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I have this code:

String path = new java.io.File(".").getCanonicalPath();
File file = new File(path + "\\RunFromCode.bat");
file.createNewFile();
PrintWriter writer = new PrintWriter(file, "UTF-8");
for(int i=0;i<=MAX;i++) {
    writer.println("@cd " + i);
    writer.println(NATIVE SYSTEM COMMANDS);
    ....
    ....
writer.close();
Process p = Runtime.getRuntime().exec("cmd /c start " + path + "\\RunFromCode.bat");
p.waitFor();
file.delete();

What happens is that the file deleted before it actually executed.

Is this because the .bat file contains only native system call? How can I make the deletion after the execution of the .bat file? (I don't know what the output of the .bat file will be, since it dynamically changes).

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2 Answers 2

up vote 8 down vote accepted

By using start, you are askingcmd.exe to start the batch file in the background:

Process p = Runtime.getRuntime().exec("cmd /c start " + path + "\\RunFromCode.bat");

So, the process which you launch from Java (cmd.exe) returns before the background process is finished.

Remove the start command to run the batch file in the foreground - then, waitFor() will wait for the batch file completion:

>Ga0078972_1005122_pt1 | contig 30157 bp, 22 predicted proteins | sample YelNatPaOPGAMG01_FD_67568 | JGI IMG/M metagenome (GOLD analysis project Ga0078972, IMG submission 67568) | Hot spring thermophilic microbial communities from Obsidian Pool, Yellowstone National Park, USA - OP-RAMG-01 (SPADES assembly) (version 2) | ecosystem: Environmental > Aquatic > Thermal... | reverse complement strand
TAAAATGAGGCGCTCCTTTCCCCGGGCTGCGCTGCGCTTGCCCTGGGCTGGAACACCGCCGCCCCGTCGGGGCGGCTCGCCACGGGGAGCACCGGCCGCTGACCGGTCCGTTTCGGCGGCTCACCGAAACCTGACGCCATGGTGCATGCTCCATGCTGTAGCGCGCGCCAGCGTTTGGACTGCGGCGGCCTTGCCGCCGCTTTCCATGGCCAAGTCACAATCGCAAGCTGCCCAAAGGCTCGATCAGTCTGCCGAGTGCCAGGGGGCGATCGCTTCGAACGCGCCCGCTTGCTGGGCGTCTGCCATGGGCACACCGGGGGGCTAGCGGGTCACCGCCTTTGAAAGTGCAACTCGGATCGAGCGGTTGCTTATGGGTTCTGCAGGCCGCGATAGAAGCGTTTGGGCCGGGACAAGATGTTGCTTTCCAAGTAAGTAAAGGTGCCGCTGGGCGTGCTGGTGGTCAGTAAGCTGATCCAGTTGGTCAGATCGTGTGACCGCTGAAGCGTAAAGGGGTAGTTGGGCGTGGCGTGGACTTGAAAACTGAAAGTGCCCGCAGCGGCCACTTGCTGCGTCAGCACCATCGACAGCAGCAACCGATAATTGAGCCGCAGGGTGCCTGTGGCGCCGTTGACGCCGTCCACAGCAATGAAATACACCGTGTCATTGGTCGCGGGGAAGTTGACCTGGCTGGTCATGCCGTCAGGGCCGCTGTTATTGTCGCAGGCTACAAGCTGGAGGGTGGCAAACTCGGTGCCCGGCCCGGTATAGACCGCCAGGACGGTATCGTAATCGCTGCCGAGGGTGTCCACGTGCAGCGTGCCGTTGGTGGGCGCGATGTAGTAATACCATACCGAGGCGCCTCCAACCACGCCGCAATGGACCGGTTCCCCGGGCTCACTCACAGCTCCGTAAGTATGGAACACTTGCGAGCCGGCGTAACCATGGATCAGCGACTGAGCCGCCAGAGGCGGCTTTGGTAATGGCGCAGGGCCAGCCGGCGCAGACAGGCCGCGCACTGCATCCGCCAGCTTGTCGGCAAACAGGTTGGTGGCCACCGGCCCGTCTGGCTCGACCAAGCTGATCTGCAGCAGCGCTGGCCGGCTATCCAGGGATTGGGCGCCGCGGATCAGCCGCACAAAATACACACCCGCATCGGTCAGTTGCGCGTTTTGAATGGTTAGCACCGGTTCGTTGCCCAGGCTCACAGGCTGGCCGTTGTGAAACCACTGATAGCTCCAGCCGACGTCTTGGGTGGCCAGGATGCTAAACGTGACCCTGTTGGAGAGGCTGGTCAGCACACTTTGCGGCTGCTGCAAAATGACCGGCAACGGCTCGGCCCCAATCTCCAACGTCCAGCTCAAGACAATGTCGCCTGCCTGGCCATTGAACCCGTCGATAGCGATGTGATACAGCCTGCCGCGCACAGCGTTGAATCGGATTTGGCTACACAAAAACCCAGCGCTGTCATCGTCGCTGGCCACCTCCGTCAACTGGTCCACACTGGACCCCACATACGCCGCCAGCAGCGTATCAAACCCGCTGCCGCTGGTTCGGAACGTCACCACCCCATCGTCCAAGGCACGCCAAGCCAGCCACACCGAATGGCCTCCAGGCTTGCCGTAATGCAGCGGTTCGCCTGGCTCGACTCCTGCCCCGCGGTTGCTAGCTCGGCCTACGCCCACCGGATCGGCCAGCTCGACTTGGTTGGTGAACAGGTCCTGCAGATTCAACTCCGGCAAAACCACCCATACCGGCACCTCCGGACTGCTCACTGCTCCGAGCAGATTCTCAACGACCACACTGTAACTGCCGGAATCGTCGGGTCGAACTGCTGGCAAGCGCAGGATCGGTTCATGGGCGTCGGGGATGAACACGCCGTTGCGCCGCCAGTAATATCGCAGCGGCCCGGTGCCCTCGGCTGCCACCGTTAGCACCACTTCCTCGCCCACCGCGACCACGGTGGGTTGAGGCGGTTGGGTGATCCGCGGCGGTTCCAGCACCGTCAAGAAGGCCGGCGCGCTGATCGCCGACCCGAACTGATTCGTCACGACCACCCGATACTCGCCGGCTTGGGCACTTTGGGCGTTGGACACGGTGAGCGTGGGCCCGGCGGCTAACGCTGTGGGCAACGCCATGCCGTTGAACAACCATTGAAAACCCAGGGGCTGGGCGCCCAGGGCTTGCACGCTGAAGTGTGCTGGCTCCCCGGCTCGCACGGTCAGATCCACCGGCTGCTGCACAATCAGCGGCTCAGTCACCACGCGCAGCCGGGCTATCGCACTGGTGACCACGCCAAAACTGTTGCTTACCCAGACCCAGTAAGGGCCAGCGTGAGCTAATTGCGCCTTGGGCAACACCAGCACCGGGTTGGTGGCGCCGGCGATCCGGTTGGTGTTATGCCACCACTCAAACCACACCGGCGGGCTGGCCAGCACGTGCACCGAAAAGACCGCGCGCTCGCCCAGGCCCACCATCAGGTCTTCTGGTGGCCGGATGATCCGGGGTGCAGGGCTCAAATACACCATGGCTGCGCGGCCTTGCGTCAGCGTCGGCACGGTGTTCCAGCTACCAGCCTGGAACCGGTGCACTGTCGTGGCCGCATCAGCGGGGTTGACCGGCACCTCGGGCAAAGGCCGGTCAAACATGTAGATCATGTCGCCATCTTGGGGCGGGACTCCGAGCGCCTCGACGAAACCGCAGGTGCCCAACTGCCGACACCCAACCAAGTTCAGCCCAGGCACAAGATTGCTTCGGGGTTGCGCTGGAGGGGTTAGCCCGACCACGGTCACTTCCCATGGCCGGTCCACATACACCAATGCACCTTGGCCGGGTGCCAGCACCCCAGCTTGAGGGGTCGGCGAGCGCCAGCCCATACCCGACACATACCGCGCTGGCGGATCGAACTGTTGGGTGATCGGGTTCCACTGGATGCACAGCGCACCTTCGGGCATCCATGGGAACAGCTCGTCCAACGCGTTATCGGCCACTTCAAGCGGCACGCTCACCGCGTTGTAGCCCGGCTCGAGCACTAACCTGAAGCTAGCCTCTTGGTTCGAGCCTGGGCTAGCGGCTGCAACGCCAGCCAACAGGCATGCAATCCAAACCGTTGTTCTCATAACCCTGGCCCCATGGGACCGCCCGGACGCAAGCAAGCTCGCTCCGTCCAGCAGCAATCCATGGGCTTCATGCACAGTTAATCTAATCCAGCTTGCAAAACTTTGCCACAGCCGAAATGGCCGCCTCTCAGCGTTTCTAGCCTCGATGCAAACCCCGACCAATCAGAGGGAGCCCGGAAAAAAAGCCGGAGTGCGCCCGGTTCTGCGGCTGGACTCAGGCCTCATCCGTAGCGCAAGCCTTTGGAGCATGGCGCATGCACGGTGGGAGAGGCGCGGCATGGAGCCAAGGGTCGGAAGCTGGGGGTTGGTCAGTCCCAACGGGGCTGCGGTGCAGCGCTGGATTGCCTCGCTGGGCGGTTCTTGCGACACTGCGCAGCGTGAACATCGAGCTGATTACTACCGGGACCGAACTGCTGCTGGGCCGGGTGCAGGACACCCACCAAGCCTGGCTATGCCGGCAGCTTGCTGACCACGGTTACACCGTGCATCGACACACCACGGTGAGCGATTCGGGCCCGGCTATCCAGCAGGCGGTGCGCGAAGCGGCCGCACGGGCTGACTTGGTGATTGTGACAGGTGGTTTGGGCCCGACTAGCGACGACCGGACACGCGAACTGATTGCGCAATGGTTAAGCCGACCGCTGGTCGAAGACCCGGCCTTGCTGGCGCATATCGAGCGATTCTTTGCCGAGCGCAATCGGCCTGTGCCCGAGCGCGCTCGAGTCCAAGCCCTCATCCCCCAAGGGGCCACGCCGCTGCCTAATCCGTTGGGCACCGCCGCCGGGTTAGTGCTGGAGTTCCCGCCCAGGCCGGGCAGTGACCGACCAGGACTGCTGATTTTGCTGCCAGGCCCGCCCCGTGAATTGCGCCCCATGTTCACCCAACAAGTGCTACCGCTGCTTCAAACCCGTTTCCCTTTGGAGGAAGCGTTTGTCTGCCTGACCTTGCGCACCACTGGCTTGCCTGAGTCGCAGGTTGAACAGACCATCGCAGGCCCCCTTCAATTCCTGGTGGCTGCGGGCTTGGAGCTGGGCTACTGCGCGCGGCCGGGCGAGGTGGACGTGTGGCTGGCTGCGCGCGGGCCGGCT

Process p = Runtime.getRuntime().exec("cmd /c " + path + "\\RunFromCode.bat");

According to OP, it is important to have the console window available - this can be done by adding the /wait parameter, as suggested by @Noofiz. The following SSCCE worked for me:

public class Command {

public static void main(String[] args) throws java.io.IOException, InterruptedException {
       String path = "C:\\Users\\andreas";

       Process p = Runtime.getRuntime().exec("cmd /c start /wait " + path + "\\RunFromCode.bat");

       System.out.println("Waiting for batch file ...");
       p.waitFor();
       System.out.println("Batch file done.");
   }
}

If RunFromCode.bat executes the EXIT command, the command window is automatically closed. Otherwise, the command window remains open until you explicitly exit it with EXIT - the java process is waiting until the window is closed in either case.

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Removing start will hide the CMD, which I don't want to happen. Is there another way to still have the CMD opened while the execution? –  Maroun Maroun Mar 4 '13 at 10:16
    
So you want to see the output from the batch file in the command window? –  Andreas Mar 4 '13 at 10:19
    
Yes, it is important for this task. –  Maroun Maroun Mar 4 '13 at 10:19
    
Ok, I knew that this also works somehow, but @Noofiz was faster :) –  Andreas Mar 4 '13 at 10:20
1  
Thank you for the explanation, this works. –  Maroun Maroun Mar 4 '13 at 10:26

Try adding /wait parameter to start command.

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Thank you, I didn't know about this command. –  Maroun Maroun Mar 4 '13 at 10:25

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